Performing some mental gymnastics on Puzzle Day

29 January is Puzzle Day, the day to celebrate all things puzzle related.

Of course puzzles are wonderful things, created to challenge, to entertain, to confound, even to frustrate when we cannot solve them. They come in all shapes and forms – jigsaw puzzles, crossword puzzles, soduko, three-dimensional challenges, folding puzzles, disentanglement puzzles, cryptograms, mathematical puzzles, word puzzles, mazes, riddles, lateral thinking puzzles, logical paradoxes, you name it. No matter what your specific interests, there’s sure to be a puzzle type that tickles your fancy.

Personally, I’ve never been the biggest crossword fan (somehow just never got into it), but I do quite enjoy the odd maths puzzle and I love a good 3-D challenge, especially a tough disentanglement puzzle.

Untangling intricately combined metal shapes - disentanglement puzzles can provide hours of frustrating fun.(© All Rights Reserved)
Untangling intricately combined metal shapes – disentanglement puzzles can provide hours of frustrating fun.
(© All Rights Reserved)

While puzzles are often merely used for entertainment purposes, they can also serve a more specific cause. Companies like Microsoft have been known to challenge job interviewees with logical puzzles to test their logical, deductive skills. Puzzles can also stem from real-life mathematical or logistical problems, in which case the efforts to solve them can potentially contribute to basic mathematical research.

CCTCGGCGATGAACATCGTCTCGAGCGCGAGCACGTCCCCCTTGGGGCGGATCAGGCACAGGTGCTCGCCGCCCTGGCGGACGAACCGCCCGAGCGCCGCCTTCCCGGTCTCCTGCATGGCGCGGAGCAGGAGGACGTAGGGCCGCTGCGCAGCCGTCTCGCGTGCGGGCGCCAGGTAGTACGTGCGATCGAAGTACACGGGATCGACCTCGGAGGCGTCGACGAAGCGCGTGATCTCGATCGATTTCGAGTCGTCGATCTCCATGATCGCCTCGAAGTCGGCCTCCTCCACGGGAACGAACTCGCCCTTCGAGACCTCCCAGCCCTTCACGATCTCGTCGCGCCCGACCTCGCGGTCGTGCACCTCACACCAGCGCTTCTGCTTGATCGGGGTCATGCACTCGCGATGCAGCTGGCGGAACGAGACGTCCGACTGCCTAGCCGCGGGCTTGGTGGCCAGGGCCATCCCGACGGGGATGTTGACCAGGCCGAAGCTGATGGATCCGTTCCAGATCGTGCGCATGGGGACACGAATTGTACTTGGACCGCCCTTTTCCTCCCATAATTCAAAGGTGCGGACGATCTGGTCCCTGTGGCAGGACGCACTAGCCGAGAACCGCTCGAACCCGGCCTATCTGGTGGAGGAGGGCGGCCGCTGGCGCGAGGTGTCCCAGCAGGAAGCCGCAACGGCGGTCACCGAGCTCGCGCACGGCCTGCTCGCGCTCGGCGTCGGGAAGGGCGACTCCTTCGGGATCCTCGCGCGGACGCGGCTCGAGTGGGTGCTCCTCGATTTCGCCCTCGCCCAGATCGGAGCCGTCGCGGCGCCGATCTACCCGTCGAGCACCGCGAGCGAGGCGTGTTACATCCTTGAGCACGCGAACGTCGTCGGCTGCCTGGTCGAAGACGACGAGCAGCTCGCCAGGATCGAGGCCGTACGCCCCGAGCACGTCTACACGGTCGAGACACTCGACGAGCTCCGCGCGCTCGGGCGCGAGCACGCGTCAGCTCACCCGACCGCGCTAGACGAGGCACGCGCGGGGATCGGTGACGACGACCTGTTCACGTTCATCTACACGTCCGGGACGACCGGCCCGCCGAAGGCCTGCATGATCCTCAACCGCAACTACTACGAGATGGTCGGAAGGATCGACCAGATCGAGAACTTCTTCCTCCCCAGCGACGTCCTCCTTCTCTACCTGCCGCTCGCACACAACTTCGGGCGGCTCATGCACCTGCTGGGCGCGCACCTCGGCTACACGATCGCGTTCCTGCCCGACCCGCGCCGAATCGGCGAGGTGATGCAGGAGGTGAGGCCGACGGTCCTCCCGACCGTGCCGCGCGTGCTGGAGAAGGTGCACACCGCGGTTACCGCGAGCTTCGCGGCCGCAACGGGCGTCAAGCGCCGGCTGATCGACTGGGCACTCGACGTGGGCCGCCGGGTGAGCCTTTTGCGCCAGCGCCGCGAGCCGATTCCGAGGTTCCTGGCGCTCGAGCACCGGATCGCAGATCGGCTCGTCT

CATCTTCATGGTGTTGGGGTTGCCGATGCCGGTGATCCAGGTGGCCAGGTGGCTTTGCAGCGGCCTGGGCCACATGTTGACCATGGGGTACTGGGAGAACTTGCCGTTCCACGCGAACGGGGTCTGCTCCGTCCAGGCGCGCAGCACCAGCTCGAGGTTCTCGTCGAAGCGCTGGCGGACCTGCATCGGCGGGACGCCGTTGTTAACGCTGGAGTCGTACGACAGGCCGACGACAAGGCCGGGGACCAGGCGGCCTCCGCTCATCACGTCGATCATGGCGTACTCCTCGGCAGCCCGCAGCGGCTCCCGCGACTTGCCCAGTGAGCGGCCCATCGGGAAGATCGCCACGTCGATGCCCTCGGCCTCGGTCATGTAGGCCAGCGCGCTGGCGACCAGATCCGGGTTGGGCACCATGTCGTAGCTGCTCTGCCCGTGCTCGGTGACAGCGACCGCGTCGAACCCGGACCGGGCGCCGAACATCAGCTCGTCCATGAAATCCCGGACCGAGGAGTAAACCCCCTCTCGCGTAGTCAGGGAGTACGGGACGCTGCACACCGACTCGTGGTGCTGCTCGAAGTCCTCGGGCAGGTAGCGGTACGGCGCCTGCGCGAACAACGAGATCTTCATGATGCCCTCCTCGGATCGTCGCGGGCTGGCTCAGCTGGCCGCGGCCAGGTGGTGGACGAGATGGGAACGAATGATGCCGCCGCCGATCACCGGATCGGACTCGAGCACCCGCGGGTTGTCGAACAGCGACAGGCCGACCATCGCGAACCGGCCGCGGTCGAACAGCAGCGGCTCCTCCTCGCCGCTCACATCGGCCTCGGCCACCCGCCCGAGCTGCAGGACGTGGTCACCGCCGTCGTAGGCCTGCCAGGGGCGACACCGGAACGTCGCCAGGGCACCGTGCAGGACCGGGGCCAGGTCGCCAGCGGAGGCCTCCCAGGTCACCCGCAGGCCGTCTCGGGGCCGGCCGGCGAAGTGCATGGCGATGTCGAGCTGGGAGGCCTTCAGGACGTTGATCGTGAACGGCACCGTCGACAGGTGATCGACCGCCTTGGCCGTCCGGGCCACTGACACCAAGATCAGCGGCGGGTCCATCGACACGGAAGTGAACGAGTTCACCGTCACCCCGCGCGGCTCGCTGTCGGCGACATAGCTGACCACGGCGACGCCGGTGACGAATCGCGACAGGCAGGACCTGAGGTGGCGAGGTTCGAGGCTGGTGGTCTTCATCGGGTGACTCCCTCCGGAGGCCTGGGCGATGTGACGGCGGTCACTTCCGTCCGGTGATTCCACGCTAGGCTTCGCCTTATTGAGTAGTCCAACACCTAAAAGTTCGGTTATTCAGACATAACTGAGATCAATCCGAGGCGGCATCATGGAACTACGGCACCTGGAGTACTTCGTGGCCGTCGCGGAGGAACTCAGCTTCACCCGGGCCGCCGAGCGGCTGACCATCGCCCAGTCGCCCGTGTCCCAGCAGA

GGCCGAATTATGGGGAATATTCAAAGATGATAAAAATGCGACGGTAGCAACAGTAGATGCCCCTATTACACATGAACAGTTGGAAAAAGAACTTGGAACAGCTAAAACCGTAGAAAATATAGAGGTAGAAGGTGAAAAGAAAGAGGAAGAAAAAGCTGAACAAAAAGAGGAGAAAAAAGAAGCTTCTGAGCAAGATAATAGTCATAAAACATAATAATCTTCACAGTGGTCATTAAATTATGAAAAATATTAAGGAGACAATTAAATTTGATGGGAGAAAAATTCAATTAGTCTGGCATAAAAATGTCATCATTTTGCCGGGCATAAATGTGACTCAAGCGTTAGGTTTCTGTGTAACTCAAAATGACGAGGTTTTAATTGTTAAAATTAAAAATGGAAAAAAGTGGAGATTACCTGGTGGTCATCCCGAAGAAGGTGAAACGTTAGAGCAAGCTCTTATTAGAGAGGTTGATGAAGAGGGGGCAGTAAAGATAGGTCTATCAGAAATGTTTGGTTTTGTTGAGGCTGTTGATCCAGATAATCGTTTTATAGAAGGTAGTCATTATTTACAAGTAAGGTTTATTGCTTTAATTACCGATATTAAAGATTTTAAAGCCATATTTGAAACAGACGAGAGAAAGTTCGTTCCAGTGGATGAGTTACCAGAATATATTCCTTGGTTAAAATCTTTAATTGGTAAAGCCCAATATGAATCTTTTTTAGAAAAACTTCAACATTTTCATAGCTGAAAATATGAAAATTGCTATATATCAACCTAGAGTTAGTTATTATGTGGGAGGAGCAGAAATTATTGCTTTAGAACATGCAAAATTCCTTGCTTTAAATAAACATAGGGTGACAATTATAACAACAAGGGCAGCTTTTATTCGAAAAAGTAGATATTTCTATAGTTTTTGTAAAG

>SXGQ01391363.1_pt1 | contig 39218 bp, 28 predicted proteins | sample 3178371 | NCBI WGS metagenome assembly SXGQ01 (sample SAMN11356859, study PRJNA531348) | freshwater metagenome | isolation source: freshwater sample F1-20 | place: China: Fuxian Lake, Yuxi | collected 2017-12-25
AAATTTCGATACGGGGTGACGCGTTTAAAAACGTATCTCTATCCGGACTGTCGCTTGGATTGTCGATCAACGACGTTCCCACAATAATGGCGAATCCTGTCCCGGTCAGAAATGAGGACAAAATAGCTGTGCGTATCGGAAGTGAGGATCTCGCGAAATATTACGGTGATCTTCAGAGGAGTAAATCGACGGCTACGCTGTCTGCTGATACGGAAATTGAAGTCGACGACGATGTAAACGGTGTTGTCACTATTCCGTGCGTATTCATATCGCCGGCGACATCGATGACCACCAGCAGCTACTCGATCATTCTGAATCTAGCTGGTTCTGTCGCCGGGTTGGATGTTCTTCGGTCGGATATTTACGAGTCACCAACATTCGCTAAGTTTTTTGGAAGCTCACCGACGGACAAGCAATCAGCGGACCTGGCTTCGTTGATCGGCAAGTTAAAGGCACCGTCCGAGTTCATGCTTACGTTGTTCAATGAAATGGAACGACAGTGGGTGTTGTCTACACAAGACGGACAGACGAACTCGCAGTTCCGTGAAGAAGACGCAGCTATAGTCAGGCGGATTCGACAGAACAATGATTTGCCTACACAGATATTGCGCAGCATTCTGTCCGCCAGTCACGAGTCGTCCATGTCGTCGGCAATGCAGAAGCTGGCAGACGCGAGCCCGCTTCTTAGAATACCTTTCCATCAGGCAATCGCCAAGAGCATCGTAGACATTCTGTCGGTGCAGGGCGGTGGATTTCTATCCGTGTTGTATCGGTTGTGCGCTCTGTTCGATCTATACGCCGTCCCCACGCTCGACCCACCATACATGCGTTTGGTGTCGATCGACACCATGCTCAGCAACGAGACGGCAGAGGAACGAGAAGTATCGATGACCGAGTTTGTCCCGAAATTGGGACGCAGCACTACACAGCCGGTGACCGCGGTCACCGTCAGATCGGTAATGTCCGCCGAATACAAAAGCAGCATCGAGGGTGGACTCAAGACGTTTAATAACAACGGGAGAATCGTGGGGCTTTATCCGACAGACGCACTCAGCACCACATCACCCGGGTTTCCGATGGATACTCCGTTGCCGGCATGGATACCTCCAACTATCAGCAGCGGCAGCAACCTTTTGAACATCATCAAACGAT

Not only are puzzles fun – they can also be quite beneficial to your mental development.  According to a University of Chicago study, kids playing with puzzles develop better spatial skills. Puzzles also improve hand-eye coordination, fine motor skills, logical problem solving ability and memory.

A recent study also suggests that people who regularly exercise their minds with puzzles are a lot less likely to develop brain plaques that are tied to Alzheimer’s disease. Other beneficial activities include reading and writing.

All research seem to agree that regularly mental exercise are as beneficial to your mind as physical exercise is to your body, and the earlier you start the better. While starting to do crossword puzzles or taking up chess after retirement may help a little, the real benefits are gained by those who start early in life.

So why not use this Puzzle Day to kick-start your daily brain-gym? Here are a couple of interesting sites you may want to visit:

On logical paradoxes and talking sheep

It’s time for a bit of serious concentration again – here’s another fun paradox to get your head around…